On the other hand, when patients over 60 present with dementia the most likely diagnosis is Alzheimer’s disease (AD). We do not, however, perform any testing for AD, because at this time the only useful testing would be a brain biopsy, and this is not justified because it would not affect our management. Instead we order imaging, EEG, and blood tests looking for treatable causes of dementia, even those that are much less likely than AD. If the standard treatable causes are ruled out, then we make the diagnosis of “Alzheimer’s type dementia” and treat that symptomatically. AD is a pathological diagnosis and we cannot make it without tissue, which is not worth getting at this time. There is some benefit to having a tissue diagnosis for family history purposes, but this can be obtained at autopsy with no risk to the patient.
Another way to combine all these factors is to consider the overall risks vs. benefits of several clinical approaches. Making a specific diagnosis with a laboratory test is just one approach. Sometimes it is easier and better to simply treat a probable entity rather than test for it. If the treatment is fairly benign and effective, and the test is less so, sometimes treating without testing is the better approach. Sometimes the time it would take to get the results of the test are simply too long, and treatment decisions have to be made in the meantime.
There are also different clinical contexts for diagnostic testing. A diagnostic test (the context above) is performed on someone who is symptomatic and in whom there is reason to suspect the specific diagnosis. A screening test is performed on a population before they are symptomatic in order to either assess the risk of developing a disease or detect a disease very early in its course when it is more treatable or to prevent morbidity.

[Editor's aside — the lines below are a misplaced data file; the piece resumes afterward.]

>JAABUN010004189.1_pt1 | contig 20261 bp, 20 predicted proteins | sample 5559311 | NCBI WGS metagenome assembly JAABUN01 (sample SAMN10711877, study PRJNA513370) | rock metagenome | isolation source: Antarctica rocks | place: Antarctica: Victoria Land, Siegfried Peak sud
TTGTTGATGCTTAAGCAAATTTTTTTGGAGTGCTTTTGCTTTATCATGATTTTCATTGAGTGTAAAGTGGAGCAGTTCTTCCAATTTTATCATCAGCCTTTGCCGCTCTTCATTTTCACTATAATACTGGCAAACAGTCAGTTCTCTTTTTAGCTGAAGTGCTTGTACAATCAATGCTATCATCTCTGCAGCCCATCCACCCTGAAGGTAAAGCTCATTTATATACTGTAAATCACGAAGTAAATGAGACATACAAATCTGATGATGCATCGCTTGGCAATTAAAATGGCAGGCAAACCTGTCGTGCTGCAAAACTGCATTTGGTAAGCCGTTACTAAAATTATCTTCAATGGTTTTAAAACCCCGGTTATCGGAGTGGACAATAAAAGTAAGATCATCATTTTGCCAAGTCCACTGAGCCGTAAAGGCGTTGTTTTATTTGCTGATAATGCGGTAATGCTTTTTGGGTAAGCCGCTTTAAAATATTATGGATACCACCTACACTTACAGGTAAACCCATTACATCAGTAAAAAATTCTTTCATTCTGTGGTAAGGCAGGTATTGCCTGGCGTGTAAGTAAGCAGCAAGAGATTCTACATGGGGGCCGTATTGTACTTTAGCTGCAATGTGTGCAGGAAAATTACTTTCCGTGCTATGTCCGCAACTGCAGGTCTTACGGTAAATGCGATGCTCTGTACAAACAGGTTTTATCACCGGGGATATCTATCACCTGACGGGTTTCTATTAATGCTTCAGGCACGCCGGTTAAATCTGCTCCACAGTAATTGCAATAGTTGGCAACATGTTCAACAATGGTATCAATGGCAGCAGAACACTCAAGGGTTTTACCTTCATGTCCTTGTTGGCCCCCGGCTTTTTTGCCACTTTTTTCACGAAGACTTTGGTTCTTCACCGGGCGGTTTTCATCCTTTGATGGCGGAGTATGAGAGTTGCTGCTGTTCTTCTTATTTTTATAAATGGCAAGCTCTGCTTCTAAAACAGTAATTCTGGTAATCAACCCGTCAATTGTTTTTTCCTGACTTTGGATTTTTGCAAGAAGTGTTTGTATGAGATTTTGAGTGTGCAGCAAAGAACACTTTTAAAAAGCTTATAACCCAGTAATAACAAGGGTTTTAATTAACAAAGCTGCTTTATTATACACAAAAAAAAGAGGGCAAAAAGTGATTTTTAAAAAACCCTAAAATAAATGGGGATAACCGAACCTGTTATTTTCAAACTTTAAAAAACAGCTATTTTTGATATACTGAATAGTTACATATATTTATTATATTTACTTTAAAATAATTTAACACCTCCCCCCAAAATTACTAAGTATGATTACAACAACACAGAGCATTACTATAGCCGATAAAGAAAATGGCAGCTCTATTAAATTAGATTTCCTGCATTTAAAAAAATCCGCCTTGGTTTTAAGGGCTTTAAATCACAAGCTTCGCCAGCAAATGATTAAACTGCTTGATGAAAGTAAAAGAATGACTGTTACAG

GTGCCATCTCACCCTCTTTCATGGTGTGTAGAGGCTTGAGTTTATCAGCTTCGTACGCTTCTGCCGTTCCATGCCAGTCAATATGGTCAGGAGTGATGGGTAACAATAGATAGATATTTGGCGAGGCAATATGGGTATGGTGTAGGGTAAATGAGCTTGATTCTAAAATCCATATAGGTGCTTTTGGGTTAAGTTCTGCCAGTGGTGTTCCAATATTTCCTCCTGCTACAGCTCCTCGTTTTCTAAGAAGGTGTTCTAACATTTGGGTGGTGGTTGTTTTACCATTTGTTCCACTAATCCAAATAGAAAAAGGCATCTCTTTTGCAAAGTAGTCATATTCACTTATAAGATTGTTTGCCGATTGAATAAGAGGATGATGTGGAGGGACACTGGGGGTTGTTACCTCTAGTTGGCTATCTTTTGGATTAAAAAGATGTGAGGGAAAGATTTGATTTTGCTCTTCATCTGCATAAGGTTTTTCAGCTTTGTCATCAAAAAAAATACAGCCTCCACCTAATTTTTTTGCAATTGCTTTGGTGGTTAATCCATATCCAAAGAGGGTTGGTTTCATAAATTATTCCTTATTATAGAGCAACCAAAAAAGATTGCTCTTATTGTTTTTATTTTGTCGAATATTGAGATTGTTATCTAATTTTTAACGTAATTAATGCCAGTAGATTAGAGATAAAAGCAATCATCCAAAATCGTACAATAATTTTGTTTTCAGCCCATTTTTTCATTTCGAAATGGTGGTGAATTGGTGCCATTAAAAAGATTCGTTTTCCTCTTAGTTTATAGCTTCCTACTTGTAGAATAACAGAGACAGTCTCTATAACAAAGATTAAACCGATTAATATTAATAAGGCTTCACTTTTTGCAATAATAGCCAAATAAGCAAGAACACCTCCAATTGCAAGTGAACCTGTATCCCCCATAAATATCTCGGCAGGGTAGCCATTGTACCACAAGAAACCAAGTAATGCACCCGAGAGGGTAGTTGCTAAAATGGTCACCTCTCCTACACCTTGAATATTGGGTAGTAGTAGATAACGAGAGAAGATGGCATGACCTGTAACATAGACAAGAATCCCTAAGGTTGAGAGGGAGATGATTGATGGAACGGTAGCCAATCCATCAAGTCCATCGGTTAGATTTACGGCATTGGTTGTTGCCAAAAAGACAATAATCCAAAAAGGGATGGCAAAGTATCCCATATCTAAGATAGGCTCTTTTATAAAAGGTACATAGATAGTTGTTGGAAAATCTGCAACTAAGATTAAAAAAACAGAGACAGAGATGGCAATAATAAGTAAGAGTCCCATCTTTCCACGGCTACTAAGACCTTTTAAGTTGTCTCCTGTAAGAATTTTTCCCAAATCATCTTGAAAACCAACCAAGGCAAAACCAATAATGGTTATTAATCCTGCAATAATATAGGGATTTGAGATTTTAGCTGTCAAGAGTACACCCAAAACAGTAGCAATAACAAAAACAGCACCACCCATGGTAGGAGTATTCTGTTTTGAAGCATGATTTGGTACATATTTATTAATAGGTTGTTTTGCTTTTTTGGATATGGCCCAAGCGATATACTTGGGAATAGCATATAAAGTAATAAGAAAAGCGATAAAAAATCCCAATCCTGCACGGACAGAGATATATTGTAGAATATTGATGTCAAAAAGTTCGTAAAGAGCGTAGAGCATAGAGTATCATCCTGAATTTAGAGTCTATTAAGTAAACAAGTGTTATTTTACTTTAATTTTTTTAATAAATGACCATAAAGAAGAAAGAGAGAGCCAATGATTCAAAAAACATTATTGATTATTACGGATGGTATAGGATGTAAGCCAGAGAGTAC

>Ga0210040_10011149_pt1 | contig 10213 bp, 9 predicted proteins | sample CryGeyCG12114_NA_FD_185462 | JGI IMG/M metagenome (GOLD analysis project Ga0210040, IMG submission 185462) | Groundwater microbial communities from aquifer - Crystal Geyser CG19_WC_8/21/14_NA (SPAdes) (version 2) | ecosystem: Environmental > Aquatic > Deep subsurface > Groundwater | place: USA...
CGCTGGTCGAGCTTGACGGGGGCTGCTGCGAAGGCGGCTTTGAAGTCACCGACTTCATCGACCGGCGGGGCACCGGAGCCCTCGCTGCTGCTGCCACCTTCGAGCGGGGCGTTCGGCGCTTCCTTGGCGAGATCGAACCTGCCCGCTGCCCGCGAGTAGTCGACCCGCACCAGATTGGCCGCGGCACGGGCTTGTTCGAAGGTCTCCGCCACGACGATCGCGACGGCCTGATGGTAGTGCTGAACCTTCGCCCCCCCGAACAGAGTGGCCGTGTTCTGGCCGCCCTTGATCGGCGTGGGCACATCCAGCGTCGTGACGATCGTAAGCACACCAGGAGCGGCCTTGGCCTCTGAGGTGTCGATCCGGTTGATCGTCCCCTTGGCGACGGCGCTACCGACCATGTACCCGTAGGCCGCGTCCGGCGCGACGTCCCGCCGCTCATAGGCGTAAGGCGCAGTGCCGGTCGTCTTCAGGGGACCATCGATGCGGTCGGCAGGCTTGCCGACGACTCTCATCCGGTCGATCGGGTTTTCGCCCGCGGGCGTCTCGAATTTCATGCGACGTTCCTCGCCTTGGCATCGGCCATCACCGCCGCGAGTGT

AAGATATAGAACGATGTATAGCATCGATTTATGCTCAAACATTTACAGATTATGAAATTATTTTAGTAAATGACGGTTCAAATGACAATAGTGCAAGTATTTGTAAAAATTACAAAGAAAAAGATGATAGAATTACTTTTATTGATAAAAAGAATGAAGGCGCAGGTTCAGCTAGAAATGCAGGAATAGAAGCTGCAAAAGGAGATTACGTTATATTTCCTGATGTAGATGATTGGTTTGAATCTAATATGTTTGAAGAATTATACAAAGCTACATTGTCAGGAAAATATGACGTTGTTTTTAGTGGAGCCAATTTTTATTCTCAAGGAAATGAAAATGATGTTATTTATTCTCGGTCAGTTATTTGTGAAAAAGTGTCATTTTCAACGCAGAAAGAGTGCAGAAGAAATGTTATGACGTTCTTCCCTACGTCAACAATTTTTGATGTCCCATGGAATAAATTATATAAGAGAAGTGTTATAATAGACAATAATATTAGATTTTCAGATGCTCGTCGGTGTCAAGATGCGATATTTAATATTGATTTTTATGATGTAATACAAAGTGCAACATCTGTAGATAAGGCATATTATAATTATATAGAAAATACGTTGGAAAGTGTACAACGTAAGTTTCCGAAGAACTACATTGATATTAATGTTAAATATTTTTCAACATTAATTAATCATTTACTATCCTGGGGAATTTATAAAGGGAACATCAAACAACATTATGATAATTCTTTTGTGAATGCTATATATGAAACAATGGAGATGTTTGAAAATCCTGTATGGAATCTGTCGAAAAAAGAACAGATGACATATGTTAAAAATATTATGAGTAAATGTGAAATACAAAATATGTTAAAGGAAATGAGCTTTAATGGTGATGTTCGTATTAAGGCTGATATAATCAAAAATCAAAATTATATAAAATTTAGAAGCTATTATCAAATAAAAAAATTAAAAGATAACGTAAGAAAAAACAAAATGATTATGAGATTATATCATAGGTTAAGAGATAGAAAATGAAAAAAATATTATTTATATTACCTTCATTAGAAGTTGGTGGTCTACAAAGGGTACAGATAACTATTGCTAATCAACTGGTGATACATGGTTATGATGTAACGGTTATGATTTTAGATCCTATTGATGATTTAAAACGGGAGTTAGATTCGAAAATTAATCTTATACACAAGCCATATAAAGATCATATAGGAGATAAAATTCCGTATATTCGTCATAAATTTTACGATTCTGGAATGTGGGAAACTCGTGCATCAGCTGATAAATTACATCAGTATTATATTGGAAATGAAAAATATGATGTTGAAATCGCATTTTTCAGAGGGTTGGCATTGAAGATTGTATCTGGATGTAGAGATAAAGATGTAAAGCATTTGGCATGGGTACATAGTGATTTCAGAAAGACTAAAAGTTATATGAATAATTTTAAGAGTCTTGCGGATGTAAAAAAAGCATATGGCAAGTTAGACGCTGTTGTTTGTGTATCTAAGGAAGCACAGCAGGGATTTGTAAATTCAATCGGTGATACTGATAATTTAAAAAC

The topic of screening has been discussed many times on SBM. The counterintuitive point that often needs to be made is that more screening is not always better. It’s possible for the negative consequences of testing to outweigh the benefits. This threshold is usually determined by how likely it is for a positive screening test to be a true positive vs. a false positive. Even for a test that’s 99% sensitive and 99% specific (which is better than most diagnostic tests), if the prevalence of the disease being screened for is one person in 1000, and you screen 100,000 people, that will result in 999 false positive tests, and 99 true positives (with one false negative). The false positives greatly outnumber the true positives. You then have to consider what the response is to a positive screening test, which may be a more invasive follow-up test, or a treatment that has its own risks. You even have to consider the anxiety and stress produced by the false positive tests, if this is for a serious or stigmatized disease.
Target populations also have to be identified. Screening tests do not necessarily have to involve the general population. They can be targeted at high risk populations, determined by age, sex, family history, or other risk factors.
This discussion of criteria for diagnostic testing relates to Part I of this series in which I discussed the utility of making a diagnosis at all. It is not always necessary to optimally manage a patient. I find that patients, meaning the lay public, often assume that more testing is always better, and that making a highly specific diagnosis is a prerequisite to proper management.
The reality is that diagnostic testing is just another part of the risk vs. benefit calculation at the heart of all clinical decision-making. Often the most difficult decision to make is to decide which tests not to order. It is the general experience of doctors, backed up by published data, that specialists tend to order fewer tests. With greater experience and knowledge in their specific area, they are more likely to perform a targeted workup and avoid the “gunshot approach.”
This can often be difficult to explain to an anxious patient who wants a diagnosis. This can further place a great deal of pressure on the doctor to simply order the test (combined with liability to lawsuits when unlikely outcomes turn out to be the case). These factors combine to drive up the costs of health care, a consequence that is getting increasing attention as these costs continue to rise.
One solution, which does occur but needs to have a much greater place in the practice of medicine, is published guidelines and standards. Doctors can feel more confident in not ordering a test if published guidelines tell them it is not necessary. A published standard of care also effectively shields them from lawsuits – you cannot sue for a bad outcome, only for failing to practice within the standard of care.
Diagnostic guidelines that are well-established and published need to be communicated more thoroughly to doctors in practice, and we can also do a better job at monitoring compliance to such standards.